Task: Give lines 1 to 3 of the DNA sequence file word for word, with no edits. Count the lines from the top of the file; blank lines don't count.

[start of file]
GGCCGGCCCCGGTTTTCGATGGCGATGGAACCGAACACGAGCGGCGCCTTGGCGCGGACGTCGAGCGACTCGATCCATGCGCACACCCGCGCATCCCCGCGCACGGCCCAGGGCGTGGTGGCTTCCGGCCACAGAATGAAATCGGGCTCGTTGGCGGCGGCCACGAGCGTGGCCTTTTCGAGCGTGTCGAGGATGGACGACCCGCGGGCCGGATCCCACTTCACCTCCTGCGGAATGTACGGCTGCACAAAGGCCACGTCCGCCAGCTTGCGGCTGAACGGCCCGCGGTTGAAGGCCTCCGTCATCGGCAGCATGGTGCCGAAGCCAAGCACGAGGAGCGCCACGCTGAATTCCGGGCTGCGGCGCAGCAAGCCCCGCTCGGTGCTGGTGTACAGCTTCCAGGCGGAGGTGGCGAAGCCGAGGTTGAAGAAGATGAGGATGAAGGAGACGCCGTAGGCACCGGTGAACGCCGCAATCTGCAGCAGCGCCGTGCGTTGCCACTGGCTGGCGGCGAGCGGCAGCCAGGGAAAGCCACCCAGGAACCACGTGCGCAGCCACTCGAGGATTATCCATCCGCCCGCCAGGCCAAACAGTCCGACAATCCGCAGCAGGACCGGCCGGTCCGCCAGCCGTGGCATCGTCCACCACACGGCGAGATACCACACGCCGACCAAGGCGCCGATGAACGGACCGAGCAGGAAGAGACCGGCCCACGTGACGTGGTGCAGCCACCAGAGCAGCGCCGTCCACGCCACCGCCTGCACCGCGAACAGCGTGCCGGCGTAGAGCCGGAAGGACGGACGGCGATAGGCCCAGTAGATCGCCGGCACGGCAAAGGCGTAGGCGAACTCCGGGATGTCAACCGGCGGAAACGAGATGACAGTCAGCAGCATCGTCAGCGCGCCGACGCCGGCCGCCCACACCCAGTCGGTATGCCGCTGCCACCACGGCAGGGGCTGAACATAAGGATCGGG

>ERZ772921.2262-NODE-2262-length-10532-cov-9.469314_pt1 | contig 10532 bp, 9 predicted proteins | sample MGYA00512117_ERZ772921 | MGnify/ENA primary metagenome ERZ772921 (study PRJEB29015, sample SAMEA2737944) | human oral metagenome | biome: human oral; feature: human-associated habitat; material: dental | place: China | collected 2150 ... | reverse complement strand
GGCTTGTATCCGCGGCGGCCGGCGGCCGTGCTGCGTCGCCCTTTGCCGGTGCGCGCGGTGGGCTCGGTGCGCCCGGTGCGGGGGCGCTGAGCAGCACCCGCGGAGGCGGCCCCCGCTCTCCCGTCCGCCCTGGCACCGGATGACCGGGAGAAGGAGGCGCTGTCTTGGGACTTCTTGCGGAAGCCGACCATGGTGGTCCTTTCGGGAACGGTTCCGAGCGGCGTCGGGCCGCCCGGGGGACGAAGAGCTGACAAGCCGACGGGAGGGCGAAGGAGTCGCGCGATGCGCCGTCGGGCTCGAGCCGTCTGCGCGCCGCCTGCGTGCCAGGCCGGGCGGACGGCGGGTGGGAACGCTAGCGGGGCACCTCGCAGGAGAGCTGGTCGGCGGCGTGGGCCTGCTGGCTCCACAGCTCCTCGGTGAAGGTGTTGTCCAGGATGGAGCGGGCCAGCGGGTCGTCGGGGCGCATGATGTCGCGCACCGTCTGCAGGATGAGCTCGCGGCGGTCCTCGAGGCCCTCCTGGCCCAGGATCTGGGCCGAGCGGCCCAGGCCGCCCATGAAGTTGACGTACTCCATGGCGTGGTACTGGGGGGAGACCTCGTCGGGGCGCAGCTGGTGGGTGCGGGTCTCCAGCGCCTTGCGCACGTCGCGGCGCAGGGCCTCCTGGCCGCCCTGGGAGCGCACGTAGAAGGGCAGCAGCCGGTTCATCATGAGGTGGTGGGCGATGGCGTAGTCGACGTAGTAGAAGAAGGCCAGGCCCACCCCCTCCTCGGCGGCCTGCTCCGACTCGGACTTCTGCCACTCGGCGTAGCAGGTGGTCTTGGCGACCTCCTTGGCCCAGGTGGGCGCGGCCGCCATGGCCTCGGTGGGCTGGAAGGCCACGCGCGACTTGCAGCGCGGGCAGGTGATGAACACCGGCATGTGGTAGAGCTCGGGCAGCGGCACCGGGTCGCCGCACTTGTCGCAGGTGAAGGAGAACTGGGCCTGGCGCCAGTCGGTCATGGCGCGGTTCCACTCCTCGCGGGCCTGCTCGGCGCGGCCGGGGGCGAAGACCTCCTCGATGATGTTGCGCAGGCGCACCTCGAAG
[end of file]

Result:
GGCCGGCCCCGGTTTTCGATGGCGATGGAACCGAACACGAGCGGCGCCTTGGCGCGGACGTCGAGCGACTCGATCCATGCGCACACCCGCGCATCCCCGCGCACGGCCCAGGGCGTGGTGGCTTCCGGCCACAGAATGAAATCGGGCTCGTTGGCGGCGGCCACGAGCGTGGCCTTTTCGAGCGTGTCGAGGATGGACGACCCGCGGGCCGGATCCCACTTCACCTCCTGCGGAATGTACGGCTGCACAAAGGCCACGTCCGCCAGCTTGCGGCTGAACGGCCCGCGGTTGAAGGCCTCCGTCATCGGCAGCATGGTGCCGAAGCCAAGCACGAGGAGCGCCACGCTGAATTCCGGGCTGCGGCGCAGCAAGCCCCGCTCGGTGCTGGTGTACAGCTTCCAGGCGGAGGTGGCGAAGCCGAGGTTGAAGAAGATGAGGATGAAGGAGACGCCGTAGGCACCGGTGAACGCCGCAATCTGCAGCAGCGCCGTGCGTTGCCACTGGCTGGCGGCGAGCGGCAGCCAGGGAAAGCCACCCAGGAACCACGTGCGCAGCCACTCGAGGATTATCCATCCGCCCGCCAGGCCAAACAGTCCGACAATCCGCAGCAGGACCGGCCGGTCCGCCAGCCGTGGCATCGTCCACCACACGGCGAGATACCACACGCCGACCAAGGCGCCGATGAACGGACCGAGCAGGAAGAGACCGGCCCACGTGACGTGGTGCAGCCACCAGAGCAGCGCCGTCCACGCCACCGCCTGCACCGCGAACAGCGTGCCGGCGTAGAGCCGGAAGGACGGACGGCGATAGGCCCAGTAGATCGCCGGCACGGCAAAGGCGTAGGCGAACTCCGGGATGTCAACCGGCGGAAACGAGATGACAGTCAGCAGCATCGTCAGCGCGCCGACGCCGGCCGCCCACACCCAGTCGGTATGCCGCTGCCACCACGGCAGGGGCTGAACATAAGGATCGGG

>ERZ772921.2262-NODE-2262-length-10532-cov-9.469314_pt1 | contig 10532 bp, 9 predicted proteins | sample MGYA00512117_ERZ772921 | MGnify/ENA primary metagenome ERZ772921 (study PRJEB29015, sample SAMEA2737944) | human oral metagenome | biome: human oral; feature: human-associated habitat; material: dental | place: China | collected 2150 ... | reverse complement strand
GGCTTGTATCCGCGGCGGCCGGCGGCCGTGCTGCGTCGCCCTTTGCCGGTGCGCGCGGTGGGCTCGGTGCGCCCGGTGCGGGGGCGCTGAGCAGCACCCGCGGAGGCGGCCCCCGCTCTCCCGTCCGCCCTGGCACCGGATGACCGGGAGAAGGAGGCGCTGTCTTGGGACTTCTTGCGGAAGCCGACCATGGTGGTCCTTTCGGGAACGGTTCCGAGCGGCGTCGGGCCGCCCGGGGGACGAAGAGCTGACAAGCCGACGGGAGGGCGAAGGAGTCGCGCGATGCGCCGTCGGGCTCGAGCCGTCTGCGCGCCGCCTGCGTGCCAGGCCGGGCGGACGGCGGGTGGGAACGCTAGCGGGGCACCTCGCAGGAGAGCTGGTCGGCGGCGTGGGCCTGCTGGCTCCACAGCTCCTCGGTGAAGGTGTTGTCCAGGATGGAGCGGGCCAGCGGGTCGTCGGGGCGCATGATGTCGCGCACCGTCTGCAGGATGAGCTCGCGGCGGTCCTCGAGGCCCTCCTGGCCCAGGATCTGGGCCGAGCGGCCCAGGCCGCCCATGAAGTTGACGTACTCCATGGCGTGGTACTGGGGGGAGACCTCGTCGGGGCGCAGCTGGTGGGTGCGGGTCTCCAGCGCCTTGCGCACGTCGCGGCGCAGGGCCTCCTGGCCGCCCTGGGAGCGCACGTAGAAGGGCAGCAGCCGGTTCATCATGAGGTGGTGGGCGATGGCGTAGTCGACGTAGTAGAAGAAGGCCAGGCCCACCCCCTCCTCGGCGGCCTGCTCCGACTCGGACTTCTGCCACTCGGCGTAGCAGGTGGTCTTGGCGACCTCCTTGGCCCAGGTGGGCGCGGCCGCCATGGCCTCGGTGGGCTGGAAGGCCACGCGCGACTTGCAGCGCGGGCAGGTGATGAACACCGGCATGTGGTAGAGCTCGGGCAGCGGCACCGGGTCGCCGCACTTGTCGCAGGTGAAGGAGAACTGGGCCTGGCGCCAGTCGGTCATGGCGCGGTTCCACTCCTCGCGGGCCTGCTCGGCGCGGCCGGGGGCGAAGACCTCCTCGATGATGTTGCGCAGGCGCACCTCGAAG